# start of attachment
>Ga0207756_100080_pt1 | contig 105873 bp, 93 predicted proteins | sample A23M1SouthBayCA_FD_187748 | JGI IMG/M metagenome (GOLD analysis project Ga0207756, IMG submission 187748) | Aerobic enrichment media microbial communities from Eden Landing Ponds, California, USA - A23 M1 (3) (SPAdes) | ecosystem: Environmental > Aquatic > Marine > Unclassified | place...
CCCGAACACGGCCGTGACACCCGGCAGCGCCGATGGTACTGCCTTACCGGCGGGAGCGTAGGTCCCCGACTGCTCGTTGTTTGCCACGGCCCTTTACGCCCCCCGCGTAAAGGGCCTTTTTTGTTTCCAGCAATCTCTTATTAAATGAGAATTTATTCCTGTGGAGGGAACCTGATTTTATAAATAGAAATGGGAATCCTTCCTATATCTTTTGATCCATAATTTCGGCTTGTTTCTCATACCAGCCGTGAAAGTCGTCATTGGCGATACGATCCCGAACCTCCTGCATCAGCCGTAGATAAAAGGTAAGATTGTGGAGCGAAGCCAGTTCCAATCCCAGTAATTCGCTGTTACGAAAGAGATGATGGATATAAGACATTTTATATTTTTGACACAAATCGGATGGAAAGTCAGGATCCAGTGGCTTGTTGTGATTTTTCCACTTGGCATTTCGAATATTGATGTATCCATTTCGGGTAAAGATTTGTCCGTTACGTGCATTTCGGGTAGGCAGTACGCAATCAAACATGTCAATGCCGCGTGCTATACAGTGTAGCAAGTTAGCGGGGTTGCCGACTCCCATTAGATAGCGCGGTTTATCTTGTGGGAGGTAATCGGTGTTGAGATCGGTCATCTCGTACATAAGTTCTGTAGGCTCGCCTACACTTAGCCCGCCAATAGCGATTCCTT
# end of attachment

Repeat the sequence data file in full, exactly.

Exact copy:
>Ga0207756_100080_pt1 | contig 105873 bp, 93 predicted proteins | sample A23M1SouthBayCA_FD_187748 | JGI IMG/M metagenome (GOLD analysis project Ga0207756, IMG submission 187748) | Aerobic enrichment media microbial communities from Eden Landing Ponds, California, USA - A23 M1 (3) (SPAdes) | ecosystem: Environmental > Aquatic > Marine > Unclassified | place...
CCCGAACACGGCCGTGACACCCGGCAGCGCCGATGGTACTGCCTTACCGGCGGGAGCGTAGGTCCCCGACTGCTCGTTGTTTGCCACGGCCCTTTACGCCCCCCGCGTAAAGGGCCTTTTTTGTTTCCAGCAATCTCTTATTAAATGAGAATTTATTCCTGTGGAGGGAACCTGATTTTATAAATAGAAATGGGAATCCTTCCTATATCTTTTGATCCATAATTTCGGCTTGTTTCTCATACCAGCCGTGAAAGTCGTCATTGGCGATACGATCCCGAACCTCCTGCATCAGCCGTAGATAAAAGGTAAGATTGTGGAGCGAAGCCAGTTCCAATCCCAGTAATTCGCTGTTACGAAAGAGATGATGGATATAAGACATTTTATATTTTTGACACAAATCGGATGGAAAGTCAGGATCCAGTGGCTTGTTGTGATTTTTCCACTTGGCATTTCGAATATTGATGTATCCATTTCGGGTAAAGATTTGTCCGTTACGTGCATTTCGGGTAGGCAGTACGCAATCAAACATGTCAATGCCGCGTGCTATACAGTGTAGCAAGTTAGCGGGGTTGCCGACTCCCATTAGATAGCGCGGTTTATCTTGTGGGAGGTAATCGGTGTTGAGATCGGTCATCTCGTACATAAGTTCTGTAGGCTCGCCTACACTTAGCCCGCCAATAGCGATTCCTT